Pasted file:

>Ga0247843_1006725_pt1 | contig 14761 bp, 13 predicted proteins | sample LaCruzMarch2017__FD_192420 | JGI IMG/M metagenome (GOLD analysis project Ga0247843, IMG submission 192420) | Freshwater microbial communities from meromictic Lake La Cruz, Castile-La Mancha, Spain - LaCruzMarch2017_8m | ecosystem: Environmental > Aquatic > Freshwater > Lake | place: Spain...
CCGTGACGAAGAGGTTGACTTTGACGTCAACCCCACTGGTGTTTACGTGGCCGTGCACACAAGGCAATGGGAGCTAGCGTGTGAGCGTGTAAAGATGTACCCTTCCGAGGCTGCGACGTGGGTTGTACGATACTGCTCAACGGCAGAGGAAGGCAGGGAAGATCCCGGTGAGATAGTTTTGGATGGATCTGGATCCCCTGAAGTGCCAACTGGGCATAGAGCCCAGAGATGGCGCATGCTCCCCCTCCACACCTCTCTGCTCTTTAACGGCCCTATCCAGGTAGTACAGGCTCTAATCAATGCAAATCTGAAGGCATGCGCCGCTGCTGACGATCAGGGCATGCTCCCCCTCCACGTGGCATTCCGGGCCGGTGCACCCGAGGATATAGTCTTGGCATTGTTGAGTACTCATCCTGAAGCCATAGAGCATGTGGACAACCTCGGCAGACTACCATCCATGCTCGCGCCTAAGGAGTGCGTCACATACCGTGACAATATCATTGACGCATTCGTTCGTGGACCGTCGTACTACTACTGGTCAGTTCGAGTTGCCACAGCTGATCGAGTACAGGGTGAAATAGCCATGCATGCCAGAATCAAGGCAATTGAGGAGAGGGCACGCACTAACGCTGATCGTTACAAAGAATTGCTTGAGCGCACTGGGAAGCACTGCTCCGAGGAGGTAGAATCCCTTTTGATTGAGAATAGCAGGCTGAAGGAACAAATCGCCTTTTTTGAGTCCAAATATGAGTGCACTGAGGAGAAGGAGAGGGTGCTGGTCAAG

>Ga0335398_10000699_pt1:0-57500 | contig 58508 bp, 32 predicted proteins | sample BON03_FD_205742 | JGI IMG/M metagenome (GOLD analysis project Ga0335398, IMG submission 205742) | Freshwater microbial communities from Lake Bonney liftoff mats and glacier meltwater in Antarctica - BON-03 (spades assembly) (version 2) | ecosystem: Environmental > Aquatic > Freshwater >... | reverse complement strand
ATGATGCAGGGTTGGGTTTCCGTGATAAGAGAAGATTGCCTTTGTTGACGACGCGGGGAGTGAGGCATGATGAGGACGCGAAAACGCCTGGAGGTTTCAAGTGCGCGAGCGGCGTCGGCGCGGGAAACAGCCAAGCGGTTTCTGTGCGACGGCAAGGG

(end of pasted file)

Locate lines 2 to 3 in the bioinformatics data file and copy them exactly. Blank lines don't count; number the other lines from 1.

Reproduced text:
CCGTGACGAAGAGGTTGACTTTGACGTCAACCCCACTGGTGTTTACGTGGCCGTGCACACAAGGCAATGGGAGCTAGCGTGTGAGCGTGTAAAGATGTACCCTTCCGAGGCTGCGACGTGGGTTGTACGATACTGCTCAACGGCAGAGGAAGGCAGGGAAGATCCCGGTGAGATAGTTTTGGATGGATCTGGATCCCCTGAAGTGCCAACTGGGCATAGAGCCCAGAGATGGCGCATGCTCCCCCTCCACACCTCTCTGCTCTTTAACGGCCCTATCCAGGTAGTACAGGCTCTAATCAATGCAAATCTGAAGGCATGCGCCGCTGCTGACGATCAGGGCATGCTCCCCCTCCACGTGGCATTCCGGGCCGGTGCACCCGAGGATATAGTCTTGGCATTGTTGAGTACTCATCCTGAAGCCATAGAGCATGTGGACAACCTCGGCAGACTACCATCCATGCTCGCGCCTAAGGAGTGCGTCACATACCGTGACAATATCATTGACGCATTCGTTCGTGGACCGTCGTACTACTACTGGTCAGTTCGAGTTGCCACAGCTGATCGAGTACAGGGTGAAATAGCCATGCATGCCAGAATCAAGGCAATTGAGGAGAGGGCACGCACTAACGCTGATCGTTACAAAGAATTGCTTGAGCGCACTGGGAAGCACTGCTCCGAGGAGGTAGAATCCCTTTTGATTGAGAATAGCAGGCTGAAGGAACAAATCGCCTTTTTTGAGTCCAAATATGAGTGCACTGAGGAGAAGGAGAGGGTGCTGGTCAAG

>Ga0335398_10000699_pt1:0-57500 | contig 58508 bp, 32 predicted proteins | sample BON03_FD_205742 | JGI IMG/M metagenome (GOLD analysis project Ga0335398, IMG submission 205742) | Freshwater microbial communities from Lake Bonney liftoff mats and glacier meltwater in Antarctica - BON-03 (spades assembly) (version 2) | ecosystem: Environmental > Aquatic > Freshwater >... | reverse complement strand